Using the Natural Environment to Manage Heat Loads - The Case for Free Cooling
The Air Conditioning Solution
Globally, the installation of air conditioning has been proven to have benefits in relation to health, improved learning, productivity and prosperity. Previous prolonged spells of hot weather during the summer months in Europe have seen many cardiovascular health issues arise whose impact has been lessened due to the wider use of indoor comfort cooling. Air conditioning has also opened the tropical areas of the world for development where day-time temperatures previously inhibited productivity, being too hot to work. Studies have also been conducted on the impact of air conditioning on education. Students living and studying in cooler air-conditioned environments achieved better grades than those in living in non-air-conditioned environments.
Air Conditioning, and its related technology – Refrigeration - is now used in all walks of life. Offices, factories, homes, hospitals, residential care homes, hotels, student accommodation and even prisons amongst others are exploiting the benefit of comfort cooling to promote health and well-being. It is estimated that there are currently 1.6 billion air conditioning units in use globally, with a further 1 billion due to be installed in the next 10 years (2/3rd growth).
Whilst air conditioning has many benefits for our daily lives, there are some issues that require management.
Issues with Air Conditioning
Air conditioning is also known as mechanical cooling because it uses power from the local electricity supply to drive compressors and fans that are part of the refrigerant vapour-compression cycle. During periods of warm weather and peak demand, (Midday to early evening), the load on the local electricity supply will be great. A higher load on the electricity supply network will require generating plants to work at high capacity. At other times of the day, this capacity stands idle which is a cost to the generation supply company. The need for temporary increases in generating capacity can lead to investment in cheaper, easier to maintain, less environmentally friendly, fossil fuel powered generation plants to top-up supply capability. Using fossil fuel as a source of electricity creates greenhouse gasses causing global warming which starts a vicious circle of increasing global temperatures and the need for comfort cooling.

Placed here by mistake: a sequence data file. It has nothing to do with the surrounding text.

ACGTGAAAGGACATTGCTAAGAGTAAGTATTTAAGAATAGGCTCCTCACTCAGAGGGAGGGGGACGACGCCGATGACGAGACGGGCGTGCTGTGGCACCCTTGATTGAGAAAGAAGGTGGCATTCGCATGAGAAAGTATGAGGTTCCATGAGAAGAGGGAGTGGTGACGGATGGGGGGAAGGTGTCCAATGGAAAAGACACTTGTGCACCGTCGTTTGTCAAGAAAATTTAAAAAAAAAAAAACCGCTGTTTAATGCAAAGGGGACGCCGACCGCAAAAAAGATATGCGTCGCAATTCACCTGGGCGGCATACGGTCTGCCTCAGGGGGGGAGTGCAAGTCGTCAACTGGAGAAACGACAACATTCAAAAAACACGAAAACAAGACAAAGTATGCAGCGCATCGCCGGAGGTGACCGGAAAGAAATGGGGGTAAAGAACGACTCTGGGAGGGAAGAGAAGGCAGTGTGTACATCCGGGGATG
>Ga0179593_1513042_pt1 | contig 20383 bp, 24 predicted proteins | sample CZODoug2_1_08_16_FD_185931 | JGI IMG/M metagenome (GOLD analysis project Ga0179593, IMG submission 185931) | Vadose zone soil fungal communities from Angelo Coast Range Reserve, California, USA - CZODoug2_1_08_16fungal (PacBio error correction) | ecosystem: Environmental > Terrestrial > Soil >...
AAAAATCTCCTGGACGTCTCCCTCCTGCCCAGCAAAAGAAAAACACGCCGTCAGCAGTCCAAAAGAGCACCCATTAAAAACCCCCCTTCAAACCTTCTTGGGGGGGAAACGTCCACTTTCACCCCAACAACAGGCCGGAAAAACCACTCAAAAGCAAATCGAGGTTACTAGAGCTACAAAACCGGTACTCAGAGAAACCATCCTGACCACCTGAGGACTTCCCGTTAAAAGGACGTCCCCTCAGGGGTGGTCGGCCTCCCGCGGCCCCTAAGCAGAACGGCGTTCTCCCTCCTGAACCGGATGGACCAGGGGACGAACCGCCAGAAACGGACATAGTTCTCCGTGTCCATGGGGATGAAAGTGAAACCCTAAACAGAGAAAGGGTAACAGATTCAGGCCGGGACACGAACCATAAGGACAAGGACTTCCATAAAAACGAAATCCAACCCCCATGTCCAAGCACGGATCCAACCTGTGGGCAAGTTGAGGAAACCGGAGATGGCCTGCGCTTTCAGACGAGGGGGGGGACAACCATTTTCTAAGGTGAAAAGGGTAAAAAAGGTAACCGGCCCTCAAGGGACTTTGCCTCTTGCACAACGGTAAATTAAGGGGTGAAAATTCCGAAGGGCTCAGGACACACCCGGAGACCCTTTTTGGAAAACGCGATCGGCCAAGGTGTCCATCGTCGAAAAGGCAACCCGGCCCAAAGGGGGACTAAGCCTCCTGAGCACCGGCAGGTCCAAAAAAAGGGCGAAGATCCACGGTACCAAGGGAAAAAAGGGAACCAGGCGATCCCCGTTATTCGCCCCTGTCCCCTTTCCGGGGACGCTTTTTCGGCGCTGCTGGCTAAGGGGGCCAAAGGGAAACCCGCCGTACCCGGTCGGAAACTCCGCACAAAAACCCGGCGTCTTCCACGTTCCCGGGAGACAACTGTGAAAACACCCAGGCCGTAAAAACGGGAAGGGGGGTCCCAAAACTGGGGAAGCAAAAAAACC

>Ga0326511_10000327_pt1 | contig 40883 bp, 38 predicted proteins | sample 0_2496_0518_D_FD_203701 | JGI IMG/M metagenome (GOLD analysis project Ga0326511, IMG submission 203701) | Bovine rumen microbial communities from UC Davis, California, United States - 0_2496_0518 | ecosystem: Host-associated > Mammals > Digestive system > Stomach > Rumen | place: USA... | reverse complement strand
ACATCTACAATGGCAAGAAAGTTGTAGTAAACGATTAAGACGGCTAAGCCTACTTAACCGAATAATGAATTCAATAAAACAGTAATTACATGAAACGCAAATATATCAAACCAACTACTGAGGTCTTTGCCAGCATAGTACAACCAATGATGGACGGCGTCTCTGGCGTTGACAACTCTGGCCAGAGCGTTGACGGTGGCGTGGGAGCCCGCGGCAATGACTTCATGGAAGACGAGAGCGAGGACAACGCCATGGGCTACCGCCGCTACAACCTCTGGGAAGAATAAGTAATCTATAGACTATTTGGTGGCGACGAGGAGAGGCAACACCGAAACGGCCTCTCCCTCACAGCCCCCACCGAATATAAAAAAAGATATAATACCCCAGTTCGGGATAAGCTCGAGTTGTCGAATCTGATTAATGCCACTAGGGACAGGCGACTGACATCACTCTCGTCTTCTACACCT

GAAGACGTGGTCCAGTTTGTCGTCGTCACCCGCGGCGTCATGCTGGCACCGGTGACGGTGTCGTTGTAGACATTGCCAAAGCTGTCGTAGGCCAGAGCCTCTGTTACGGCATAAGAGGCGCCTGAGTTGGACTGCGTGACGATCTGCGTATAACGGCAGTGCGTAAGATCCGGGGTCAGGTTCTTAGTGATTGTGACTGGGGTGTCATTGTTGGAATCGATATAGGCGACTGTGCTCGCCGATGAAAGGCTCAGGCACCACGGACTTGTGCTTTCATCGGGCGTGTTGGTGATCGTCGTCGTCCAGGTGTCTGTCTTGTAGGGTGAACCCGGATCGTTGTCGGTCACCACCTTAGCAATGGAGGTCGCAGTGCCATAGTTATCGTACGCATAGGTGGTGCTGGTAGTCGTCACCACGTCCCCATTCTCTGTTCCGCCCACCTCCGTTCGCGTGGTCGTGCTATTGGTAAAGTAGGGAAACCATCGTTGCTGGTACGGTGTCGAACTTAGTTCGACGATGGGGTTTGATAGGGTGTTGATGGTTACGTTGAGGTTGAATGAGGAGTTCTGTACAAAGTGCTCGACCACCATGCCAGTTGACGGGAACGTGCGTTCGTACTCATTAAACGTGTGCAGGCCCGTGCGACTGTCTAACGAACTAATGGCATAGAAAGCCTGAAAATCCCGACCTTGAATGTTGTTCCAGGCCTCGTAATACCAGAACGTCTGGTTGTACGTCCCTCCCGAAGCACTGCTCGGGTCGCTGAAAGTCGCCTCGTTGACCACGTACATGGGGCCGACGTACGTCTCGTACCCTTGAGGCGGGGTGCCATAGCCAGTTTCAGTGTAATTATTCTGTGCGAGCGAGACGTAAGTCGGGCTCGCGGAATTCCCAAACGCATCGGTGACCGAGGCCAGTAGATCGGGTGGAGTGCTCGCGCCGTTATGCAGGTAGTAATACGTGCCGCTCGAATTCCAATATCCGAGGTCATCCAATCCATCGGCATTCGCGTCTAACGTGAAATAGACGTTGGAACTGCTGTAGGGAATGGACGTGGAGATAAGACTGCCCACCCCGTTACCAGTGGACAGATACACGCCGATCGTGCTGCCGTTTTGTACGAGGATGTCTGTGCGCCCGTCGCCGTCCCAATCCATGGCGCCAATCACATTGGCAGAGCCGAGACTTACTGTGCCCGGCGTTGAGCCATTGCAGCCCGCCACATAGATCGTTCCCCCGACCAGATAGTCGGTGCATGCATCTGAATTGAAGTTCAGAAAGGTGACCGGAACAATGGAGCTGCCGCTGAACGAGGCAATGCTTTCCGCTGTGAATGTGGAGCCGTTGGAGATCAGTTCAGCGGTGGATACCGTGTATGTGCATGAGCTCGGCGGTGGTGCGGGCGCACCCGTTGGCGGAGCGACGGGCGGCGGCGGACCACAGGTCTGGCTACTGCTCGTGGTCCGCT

Refrigerants are known to cause the greenhouse effect on the planet and each refrigerant has a stated Global Warming Potential (GWP). The GWP is a ration of the number of litres of CO2 are equivalent to a leak of 1 litre of refrigerant. In the case of refrigerant R12, a leak of one litre has the same global warming effect as 10,900 litres of CO2. With the F-Gas directive, it is now no longer possible to use refrigerants with a high GWP in Europe, however, refrigerant leaks in air conditioning systems still remain an issue today.
Another consideration of the use of air conditioning is the efficiency of the system. Inexpensive small systems tend to have lower efficiency levels which increase electricity demand. The peaks and troughs in demand exacerbate the issue of variable demand on the local electricity supply and the provision of inexpensive temporary generation capacity.
Where does Free Cooling Step In?
When it comes to humans, thermal comfort is an important factor in our well-being. There are other however other processes and equipment that we use in daily life where operating temperature limits can be much higher than what would be acceptable for us.
Information and Communication Technology (ICT) equipment dissipate energy in the form of what is known as Sensible Heat. When an electrical or electronic circuit is working, there are losses due to the resistance of the components in the circuit. The greater the power flowing through the circuit the greater the temperature rise of the components.
Sensible heat is a dry heat which can be removed by convection. If the heat load is small or the circuit is low power, natural convection over the components may be sufficient to draw away the heat generated by the dissipation of energy. With larger heat loads, such as high capacity ICT equipment, forced cooling using a fan may be required. The amount of airflow required for cooling is calculated using a simple formula.
The formula considers the power being dissipated with the difference between the ambient air temperature and the maximum allowable operating temperature of the components in the equipment.
When can Free Cooling be used?
In order for cooling to happen, the ambient air must be cooler than the equipment it will be cooling.
For example, in the case of a small electronic enclosure being force cooled with a compact fan:
- If the ambient air temperature is 30oC and the air inside the electronic enclosure is 35oC, cooling will take place.
- If the ambient air temperature is 35oC and the air inside the electronic enclosure is 35oC, cooling will not take place and the temperature inside the enclosure will start to increase
According to the Met Office, the prolonged spell of warm weather that was Summer 2018, the average temperature was just under 20oC in the south of the UK with maxima of just over 30oC on a few days in some parts - see https://www.metoffice.gov.uk/news/releases/2018/end-of-summer-stats.
ICT equipment will have a stated operating temperature range, the upper limit of which can be in excess of +50oC. Equipment with an upper operating temperature limit of +50oC would mean that the ambient temperature in the south of the UK during the summer of 2018 would have been sufficient to ensure cooling, even on the hottest days.